Vivian is a passionate young lady presently living in Abia State. She has taken to writing her experiences and sharing them on my blog. Her articles have been featured on here several times. You can search for #BlogFeature on my blog to see others.
The truth is that for the change we seek to happen, we must keep talking and pointing out the ills in our country. We cannot afford to keep quiet about them. Enjoy the article and have a lovely Saturday ahead.
Will the urgency of all the consequences of the terrible state of our roads be finally grasped when the very last one of us dies? September 4th was a black Friday in Aba, a tanker carrying oil overturned and went up in flames. Right now, we don't know how many casualties we had as a result. Yesterday, I got a call from a friend that his sister survived a near ghastly accident. The driver of a truck didn't see the gutter because it was waterlogged. He drove his car into the gutter and turned over taking lives along with his.
On our way into Aba, along waterside, we saw a truck carrying wood sliding down the sloppy road. People were shouting and running. Others were picking themselves off the ground. A Keke and a private car had already been bashed. The passengers in the Keke were scampering out from different directions. The truck had lost its brakes and there was traffic on the other side of the road. We were witnessing an accident that would claim lives and we couldn't help them. The worst of all, we were driving into the oncoming truck. People in our bus were screaming and praying. Our driver was able to manoeuvre the situation. The truck kept sliding down and all we could was pray for others.
When we turned on the radio to get local news, a radio program where people will call in to report about the traffic situation in the City was going on. From the discussion, we learnt that the previous day, on the same spot, another truck lost its brakes and was sliding down the road. A tipper driver blocked the oncoming truck with his tipper to save the day but lost his life in the bid. He sacrificed his life to save many others. And the story goes on.
How long more will this happen before the government begins to give these roads the attention they deserve? Clearing gutters, dumping the filth on the road and then taking another two weeks before clearing the filth off the roads at which time the filth would be blocking the roads thereby causing more traffic and then making every where look so nasty is not road construction. It is not alleviating the traffic situation. It is not fixing the terrible potholes.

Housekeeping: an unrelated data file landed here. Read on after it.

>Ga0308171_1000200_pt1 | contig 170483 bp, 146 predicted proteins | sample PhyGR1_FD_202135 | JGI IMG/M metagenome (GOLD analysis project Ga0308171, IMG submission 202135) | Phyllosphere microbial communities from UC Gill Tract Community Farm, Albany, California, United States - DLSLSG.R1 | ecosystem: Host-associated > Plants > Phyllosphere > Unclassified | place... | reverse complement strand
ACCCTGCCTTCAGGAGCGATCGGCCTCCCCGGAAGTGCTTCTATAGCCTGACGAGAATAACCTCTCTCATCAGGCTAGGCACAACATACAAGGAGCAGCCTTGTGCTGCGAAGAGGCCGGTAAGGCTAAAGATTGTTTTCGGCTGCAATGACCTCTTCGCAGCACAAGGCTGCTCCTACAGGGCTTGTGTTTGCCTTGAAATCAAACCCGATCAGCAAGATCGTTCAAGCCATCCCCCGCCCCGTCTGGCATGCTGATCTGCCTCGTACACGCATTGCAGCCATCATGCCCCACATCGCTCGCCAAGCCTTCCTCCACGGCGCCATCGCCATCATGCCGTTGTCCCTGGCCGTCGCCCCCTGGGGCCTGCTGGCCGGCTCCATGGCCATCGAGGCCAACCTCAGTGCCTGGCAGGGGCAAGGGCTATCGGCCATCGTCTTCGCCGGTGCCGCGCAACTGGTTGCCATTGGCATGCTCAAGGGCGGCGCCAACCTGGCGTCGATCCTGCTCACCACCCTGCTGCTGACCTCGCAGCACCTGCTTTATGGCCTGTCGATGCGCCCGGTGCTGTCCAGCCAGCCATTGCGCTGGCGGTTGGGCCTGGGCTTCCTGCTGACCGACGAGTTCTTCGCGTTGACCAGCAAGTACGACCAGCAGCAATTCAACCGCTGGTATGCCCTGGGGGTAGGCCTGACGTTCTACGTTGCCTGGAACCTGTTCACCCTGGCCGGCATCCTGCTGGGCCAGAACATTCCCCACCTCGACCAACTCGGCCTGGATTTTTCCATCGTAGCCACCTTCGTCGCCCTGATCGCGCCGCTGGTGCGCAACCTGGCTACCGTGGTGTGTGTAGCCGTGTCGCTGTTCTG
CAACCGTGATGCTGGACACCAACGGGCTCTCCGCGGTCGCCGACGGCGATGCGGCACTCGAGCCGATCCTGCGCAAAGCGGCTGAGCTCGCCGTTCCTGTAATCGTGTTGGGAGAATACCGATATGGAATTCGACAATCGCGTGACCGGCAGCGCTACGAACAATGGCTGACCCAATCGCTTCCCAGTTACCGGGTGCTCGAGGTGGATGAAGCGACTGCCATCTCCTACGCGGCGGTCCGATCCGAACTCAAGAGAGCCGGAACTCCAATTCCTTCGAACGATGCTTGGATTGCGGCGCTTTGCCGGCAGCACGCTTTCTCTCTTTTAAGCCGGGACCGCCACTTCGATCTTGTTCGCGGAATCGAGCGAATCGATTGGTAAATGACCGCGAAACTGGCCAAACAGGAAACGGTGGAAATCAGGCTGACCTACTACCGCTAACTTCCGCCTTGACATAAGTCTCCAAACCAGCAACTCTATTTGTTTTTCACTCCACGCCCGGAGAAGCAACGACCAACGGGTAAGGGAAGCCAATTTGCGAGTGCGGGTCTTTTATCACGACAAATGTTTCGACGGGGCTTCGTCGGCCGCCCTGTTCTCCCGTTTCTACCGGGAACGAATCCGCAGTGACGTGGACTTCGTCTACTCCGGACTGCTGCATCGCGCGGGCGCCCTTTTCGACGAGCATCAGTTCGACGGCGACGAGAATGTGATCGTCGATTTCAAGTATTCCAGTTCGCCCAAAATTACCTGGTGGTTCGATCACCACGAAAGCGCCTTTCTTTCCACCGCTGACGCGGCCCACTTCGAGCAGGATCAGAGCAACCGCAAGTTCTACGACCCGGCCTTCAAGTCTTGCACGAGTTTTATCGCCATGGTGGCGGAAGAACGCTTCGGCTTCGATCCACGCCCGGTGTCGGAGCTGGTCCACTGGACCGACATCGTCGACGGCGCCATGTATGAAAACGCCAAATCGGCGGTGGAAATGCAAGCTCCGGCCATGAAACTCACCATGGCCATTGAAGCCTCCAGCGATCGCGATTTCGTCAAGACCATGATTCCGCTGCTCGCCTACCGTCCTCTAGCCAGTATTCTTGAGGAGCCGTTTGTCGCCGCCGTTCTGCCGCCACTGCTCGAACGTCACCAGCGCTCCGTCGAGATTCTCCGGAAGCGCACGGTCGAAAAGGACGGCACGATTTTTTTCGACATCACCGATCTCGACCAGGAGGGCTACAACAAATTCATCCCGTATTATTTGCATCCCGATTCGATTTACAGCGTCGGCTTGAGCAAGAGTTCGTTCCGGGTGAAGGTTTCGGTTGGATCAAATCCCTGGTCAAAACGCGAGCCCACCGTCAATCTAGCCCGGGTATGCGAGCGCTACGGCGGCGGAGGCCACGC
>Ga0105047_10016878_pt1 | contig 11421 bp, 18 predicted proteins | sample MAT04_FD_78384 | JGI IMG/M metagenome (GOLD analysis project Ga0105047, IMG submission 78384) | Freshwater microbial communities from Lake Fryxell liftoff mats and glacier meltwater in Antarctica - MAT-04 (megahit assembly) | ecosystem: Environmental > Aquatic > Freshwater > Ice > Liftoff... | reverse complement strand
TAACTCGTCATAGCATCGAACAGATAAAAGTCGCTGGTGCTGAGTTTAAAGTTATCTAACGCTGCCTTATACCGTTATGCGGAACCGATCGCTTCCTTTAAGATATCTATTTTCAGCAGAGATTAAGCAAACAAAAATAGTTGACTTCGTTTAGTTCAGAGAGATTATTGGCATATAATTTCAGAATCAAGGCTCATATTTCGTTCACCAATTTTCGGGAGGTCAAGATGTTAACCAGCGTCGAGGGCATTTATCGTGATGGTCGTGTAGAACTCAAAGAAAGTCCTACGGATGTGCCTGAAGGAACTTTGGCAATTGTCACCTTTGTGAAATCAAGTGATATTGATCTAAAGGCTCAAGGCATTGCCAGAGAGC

The security and wellbeing of the citizens should be the priority of any government. If the people feel these basic needs are not the priority of the leadership, they relocate to areas where they feel these needs will be met. Most, if not all, of the people still living in Aba are still there because their sources of livelihood are there. How can a man whose business is well established in a city think of relocating? His customers, paying for a new shop, uprooting children from their schools and so many other factors need to put into consideration. Yet, how can he keep doing business in the city when he's no longer safe? When he's not sure he would always return home from work due to these incessant accidents.
In 2009, we had a crisis in the state. We had a situation where kidnappers held the city hostage for months, kidnapping people, raping young women and committing all forms of atrocities. We lost many people as a result. Doctors, lawyers and many business people left the city. Today, we no longer have the kind of qualified doctors we had prior to then. Any hospital you find one is usually overcrowded. Women go for antenatal in the morning and return late in the evening. The church rose in prayers and by God's grace, order returned to the state but many of those precious people never returned. Now, will the church need to pray again for the governor to fix the roads?
I feel 2009 is about to repeat itself. People are fed up. Those that can relocate will. People can no longer keep up with the traffic, the accidents, the feeling of insecurity and the gory sights. It's really time for this leadership to rise up and fix Aba.
Article by: IGBOKWE VIVIAN BEULAH
Twitter : @club7teen